Figure 5: Hierarchical clustering with R script
Figure 5: Hierarchical clustering with R script

First calculate the distances between data points on the left of Figure 5 using the dist function on the data.frame dataset variable with the text labels removed. You then group each set together in pairs using the hclust R function. In order for these visuals to properly display, use the standard R visual in Power BI. Before you create these visuals directly in Power BI Desktop, make sure you install R (or Python) and then enable it directly in Power BI.

# The following code to create a dataframe and
# remove duplicated rows is always executed and
# acts as a preamble for your script:

# dataset <- data.frame(Label, Employment, Unemployment)
# dataset <- unique(dataset)
# Paste or type your script code here:

rownames(dataset) <- dataset$Label
#determine row labels in final visual
distance <- dist(dataset[, c('Employment', 'Unemployment')] , diag = TRUE)
#2D distance between data points
hc <- hclust(distance)
#model hierarchical clustering
#create cluster dendrogram plot

You might also find it helpful to test out your code first on an IDE like RStudio, which makes it easier to troubleshoot issues. Although Power BI is an amazing tool, it's also a bit limited in terms of ways to test out code before implementing it.

Outliers or Anomalies

Finally, in data points, you want to determine whether points are part of the rest of the data points or not, which you can do through algorithms like outlier and anomaly detection. In Figure 6, you can see the clustering with the outlier detection custom visual compared to the built-in clustering algorithm. You can see the outliers denoted by small gray Xs in the visual on the right that fall outside the two clusters marked in teal and red.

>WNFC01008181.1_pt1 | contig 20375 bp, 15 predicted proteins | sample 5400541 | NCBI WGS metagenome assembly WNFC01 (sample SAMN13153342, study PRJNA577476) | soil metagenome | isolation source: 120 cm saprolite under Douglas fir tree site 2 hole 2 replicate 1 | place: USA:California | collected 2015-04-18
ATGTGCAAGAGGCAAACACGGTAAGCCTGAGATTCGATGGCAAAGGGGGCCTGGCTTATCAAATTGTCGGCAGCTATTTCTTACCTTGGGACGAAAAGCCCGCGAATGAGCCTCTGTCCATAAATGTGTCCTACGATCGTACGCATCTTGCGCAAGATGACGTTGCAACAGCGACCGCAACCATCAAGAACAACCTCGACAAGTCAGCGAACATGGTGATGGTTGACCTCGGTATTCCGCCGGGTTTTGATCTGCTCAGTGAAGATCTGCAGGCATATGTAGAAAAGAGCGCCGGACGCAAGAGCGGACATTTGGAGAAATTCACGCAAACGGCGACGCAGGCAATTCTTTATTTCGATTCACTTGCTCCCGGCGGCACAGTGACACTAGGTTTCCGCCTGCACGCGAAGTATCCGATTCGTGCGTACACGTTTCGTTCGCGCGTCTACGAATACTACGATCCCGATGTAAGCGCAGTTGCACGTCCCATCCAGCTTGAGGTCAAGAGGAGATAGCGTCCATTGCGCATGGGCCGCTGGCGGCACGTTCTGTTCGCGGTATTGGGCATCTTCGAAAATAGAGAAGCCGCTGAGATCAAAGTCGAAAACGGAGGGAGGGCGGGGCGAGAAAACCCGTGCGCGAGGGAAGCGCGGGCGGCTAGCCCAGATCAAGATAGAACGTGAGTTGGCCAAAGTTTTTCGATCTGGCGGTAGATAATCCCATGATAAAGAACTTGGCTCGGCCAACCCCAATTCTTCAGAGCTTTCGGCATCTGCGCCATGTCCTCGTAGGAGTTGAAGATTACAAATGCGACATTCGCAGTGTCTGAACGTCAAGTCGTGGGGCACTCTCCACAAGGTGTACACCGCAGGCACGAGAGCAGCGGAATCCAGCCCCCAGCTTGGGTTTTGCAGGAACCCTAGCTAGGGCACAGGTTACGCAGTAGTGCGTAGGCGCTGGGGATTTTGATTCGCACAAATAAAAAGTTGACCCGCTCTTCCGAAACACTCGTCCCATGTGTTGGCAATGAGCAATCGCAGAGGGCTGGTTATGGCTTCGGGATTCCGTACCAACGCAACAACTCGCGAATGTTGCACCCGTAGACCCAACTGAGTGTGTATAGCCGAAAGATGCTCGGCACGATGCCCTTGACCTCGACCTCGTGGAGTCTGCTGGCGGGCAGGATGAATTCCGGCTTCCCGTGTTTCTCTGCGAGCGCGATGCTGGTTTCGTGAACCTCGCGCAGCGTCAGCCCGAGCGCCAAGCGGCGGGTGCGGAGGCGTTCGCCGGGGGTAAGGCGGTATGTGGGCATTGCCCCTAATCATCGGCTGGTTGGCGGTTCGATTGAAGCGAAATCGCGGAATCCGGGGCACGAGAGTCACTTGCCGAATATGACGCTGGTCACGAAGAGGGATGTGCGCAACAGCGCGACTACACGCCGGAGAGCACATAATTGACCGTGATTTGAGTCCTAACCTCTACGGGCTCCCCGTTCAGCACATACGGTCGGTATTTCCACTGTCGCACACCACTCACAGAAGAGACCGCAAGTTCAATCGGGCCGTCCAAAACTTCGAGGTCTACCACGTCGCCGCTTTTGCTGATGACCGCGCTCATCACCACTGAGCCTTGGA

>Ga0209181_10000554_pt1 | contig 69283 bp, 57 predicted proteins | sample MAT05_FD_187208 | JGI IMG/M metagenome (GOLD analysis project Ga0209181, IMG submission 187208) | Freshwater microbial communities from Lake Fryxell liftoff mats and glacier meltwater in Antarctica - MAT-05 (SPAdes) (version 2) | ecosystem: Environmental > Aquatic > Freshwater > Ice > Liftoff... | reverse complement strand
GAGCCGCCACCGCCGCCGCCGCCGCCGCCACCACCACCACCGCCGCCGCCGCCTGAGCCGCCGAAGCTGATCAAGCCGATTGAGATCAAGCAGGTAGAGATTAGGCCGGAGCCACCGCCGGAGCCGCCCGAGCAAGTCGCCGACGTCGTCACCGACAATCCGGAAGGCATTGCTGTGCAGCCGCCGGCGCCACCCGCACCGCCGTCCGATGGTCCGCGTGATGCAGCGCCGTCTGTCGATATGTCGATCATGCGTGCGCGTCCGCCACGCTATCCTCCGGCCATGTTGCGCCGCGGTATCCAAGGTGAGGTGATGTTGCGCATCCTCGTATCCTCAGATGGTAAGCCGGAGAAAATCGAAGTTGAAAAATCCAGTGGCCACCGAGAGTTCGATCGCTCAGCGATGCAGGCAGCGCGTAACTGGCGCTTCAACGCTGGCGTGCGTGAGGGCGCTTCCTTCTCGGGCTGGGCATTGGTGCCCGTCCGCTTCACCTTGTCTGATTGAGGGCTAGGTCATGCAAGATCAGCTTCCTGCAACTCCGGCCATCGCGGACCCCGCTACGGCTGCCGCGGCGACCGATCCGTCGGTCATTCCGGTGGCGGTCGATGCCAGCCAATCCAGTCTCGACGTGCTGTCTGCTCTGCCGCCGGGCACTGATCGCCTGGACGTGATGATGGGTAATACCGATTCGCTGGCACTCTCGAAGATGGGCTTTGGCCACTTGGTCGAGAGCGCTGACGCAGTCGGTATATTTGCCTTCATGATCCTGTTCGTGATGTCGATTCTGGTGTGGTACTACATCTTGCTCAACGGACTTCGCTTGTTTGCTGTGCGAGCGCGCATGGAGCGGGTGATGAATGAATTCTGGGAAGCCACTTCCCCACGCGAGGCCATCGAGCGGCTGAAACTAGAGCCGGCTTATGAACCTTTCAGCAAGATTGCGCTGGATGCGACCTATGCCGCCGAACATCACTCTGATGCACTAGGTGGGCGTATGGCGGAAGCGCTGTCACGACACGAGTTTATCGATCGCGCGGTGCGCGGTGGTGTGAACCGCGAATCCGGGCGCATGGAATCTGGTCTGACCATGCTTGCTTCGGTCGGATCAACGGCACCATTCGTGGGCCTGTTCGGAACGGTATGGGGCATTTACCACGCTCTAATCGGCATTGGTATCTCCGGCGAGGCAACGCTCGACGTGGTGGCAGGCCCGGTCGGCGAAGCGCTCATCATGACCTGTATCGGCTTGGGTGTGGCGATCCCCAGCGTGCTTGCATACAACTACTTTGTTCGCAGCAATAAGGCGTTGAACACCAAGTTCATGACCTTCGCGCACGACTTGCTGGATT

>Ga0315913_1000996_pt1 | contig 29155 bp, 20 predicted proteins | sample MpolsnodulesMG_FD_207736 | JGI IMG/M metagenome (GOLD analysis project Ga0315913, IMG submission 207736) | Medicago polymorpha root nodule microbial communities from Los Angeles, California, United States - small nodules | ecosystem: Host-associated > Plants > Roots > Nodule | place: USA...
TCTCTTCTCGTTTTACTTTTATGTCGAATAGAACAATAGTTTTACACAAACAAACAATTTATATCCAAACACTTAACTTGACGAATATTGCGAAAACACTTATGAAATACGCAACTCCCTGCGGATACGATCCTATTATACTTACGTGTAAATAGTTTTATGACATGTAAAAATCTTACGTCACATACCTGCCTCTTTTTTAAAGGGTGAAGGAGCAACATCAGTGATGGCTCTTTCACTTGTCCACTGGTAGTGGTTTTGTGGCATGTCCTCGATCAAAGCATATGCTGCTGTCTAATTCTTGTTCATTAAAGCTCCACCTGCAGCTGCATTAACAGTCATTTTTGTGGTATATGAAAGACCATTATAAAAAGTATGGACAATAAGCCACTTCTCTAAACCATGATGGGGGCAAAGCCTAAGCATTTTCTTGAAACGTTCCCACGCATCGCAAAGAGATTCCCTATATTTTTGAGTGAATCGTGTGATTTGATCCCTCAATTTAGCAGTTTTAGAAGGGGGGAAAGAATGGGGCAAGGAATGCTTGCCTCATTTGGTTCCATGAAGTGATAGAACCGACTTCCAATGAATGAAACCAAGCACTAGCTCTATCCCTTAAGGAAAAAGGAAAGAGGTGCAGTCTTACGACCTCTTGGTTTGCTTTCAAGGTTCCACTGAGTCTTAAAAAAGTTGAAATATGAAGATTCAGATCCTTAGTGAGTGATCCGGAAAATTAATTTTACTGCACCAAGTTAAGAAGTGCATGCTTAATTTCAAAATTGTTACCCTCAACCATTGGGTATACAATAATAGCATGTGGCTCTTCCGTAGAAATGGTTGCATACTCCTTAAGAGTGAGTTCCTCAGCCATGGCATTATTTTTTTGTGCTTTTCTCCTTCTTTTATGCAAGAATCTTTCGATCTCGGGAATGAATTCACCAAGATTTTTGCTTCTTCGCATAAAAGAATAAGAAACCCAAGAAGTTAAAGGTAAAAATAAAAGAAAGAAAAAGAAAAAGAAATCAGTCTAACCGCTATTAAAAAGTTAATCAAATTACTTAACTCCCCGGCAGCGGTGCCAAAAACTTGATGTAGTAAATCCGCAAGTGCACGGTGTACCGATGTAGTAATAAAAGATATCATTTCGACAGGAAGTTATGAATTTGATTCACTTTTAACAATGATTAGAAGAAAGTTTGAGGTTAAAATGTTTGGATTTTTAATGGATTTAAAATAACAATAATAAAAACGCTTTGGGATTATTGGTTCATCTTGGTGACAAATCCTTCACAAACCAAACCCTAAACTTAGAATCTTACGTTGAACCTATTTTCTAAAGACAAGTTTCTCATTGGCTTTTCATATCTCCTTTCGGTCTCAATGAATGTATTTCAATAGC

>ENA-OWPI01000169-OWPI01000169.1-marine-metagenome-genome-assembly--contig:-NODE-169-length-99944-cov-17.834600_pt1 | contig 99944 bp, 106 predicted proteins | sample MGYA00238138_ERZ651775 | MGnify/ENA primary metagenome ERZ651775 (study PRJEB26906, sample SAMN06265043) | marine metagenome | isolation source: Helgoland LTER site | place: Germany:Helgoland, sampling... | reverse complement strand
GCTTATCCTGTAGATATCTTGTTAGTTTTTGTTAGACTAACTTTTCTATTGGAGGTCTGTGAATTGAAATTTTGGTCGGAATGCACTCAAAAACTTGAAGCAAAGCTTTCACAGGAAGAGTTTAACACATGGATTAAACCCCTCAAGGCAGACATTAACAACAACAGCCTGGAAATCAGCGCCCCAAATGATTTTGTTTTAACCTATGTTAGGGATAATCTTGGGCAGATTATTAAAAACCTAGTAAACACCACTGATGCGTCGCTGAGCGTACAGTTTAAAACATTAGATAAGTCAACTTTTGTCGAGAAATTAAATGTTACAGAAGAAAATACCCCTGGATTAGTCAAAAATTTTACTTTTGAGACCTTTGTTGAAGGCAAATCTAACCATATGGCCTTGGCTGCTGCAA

Figure 6: Clustering with outlier custom visual
Figure 6: Clustering with outlier custom visual

Grouping data together in clustering and determining the points outside these clusters as outliers represents one way to find outliers, but there are other ways to do it. You can also determine outliers using the outlier detection custom visual you see in Figure 7. This visual lets you separate the outliers from the rest of the points (the main group) using a z-score calculation to determine their sigma thresholds. The farther out points represent the outliers in red and the rest of the points aren't part of the outlier group. Like the clustering with outliers visual, the outlier detection visual also runs R code behind the scenes without you having to write any of it.

Figure 7: Outlier detection custom visual
Figure 7: Outlier detection custom visual